Originally from the Aegean coast of Turkey, Derya’s name means “ocean” in Turkish. She earned a bachelor’s degree in aerospace engineering from the Middle East Technical University in Ankara (2003) and a master’s degree in aeronautics and astronautics from MIT (2005). After three years of consulting in financial services, she realized she wanted to devote her life to the sea and earned a Ph.D. in mechanical engineering and oceanography from the MIT-WHOI Joint Program (2014). Her thesis focused on the camouflage abilities of cephalopods such as cuttlefish and octopus, under the supervision of vision scientist Ruth Rosenholtz at MIT and cephalopod expert Roger Hanlon at the Marine Biological Laboratory. She is currently a postdoctoral fellow at the University of Haifa in Israel, living in Eilat on the Red Sea and working on underwater imaging problems.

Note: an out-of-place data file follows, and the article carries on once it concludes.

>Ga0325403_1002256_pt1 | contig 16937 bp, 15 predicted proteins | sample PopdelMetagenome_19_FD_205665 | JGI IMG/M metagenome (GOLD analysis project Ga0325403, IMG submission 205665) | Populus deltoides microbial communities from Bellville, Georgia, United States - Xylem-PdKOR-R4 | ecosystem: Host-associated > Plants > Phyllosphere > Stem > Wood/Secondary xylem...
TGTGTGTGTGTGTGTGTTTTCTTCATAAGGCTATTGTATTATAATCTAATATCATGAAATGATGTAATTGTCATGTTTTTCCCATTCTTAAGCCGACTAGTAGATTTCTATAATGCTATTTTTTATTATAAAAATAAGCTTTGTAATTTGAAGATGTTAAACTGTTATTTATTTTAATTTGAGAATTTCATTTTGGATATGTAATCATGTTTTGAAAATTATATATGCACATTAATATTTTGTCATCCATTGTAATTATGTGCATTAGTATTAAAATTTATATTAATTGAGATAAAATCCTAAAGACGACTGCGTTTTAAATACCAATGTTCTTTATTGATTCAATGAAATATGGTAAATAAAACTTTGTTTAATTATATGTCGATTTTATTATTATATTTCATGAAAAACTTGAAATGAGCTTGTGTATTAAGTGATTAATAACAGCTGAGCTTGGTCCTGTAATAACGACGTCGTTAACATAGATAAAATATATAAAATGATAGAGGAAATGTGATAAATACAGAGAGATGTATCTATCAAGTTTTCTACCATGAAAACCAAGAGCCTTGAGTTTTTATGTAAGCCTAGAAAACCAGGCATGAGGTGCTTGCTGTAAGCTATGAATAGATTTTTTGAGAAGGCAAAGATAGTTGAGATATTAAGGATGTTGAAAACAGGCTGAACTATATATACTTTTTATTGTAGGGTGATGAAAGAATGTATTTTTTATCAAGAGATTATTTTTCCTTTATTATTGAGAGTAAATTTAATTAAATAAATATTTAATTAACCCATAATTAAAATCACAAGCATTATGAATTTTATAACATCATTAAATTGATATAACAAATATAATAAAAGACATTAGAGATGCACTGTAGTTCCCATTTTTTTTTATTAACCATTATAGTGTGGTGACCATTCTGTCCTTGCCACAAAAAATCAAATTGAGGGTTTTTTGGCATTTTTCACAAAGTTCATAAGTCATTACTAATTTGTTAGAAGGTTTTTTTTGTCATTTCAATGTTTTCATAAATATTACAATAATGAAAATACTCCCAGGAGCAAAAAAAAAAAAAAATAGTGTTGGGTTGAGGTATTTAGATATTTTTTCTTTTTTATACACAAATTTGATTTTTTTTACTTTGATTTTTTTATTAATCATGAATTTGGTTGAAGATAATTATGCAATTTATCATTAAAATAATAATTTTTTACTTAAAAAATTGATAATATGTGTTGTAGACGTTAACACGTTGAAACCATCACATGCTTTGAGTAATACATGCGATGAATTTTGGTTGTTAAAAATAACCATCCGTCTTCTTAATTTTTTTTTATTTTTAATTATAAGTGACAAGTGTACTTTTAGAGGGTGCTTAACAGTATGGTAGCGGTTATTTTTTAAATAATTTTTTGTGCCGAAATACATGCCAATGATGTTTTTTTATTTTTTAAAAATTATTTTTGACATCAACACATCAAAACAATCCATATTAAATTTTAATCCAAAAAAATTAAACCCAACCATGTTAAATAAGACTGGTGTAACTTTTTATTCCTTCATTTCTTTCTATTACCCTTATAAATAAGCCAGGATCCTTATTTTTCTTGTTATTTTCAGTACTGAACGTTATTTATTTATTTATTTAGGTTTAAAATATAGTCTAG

She is a PADI Divemaster, an AAUS Scientific Diver, and a certified ice diver. She also loves food, photography, and traveling. In her native Turkey, she campaigned to educate the media and fishermen on conserving sharks to protect the ecosystem and the fishing industry’s future.
Her mentor for this article was Hugh Powell, science editor at the Cornell Lab of Ornithology.
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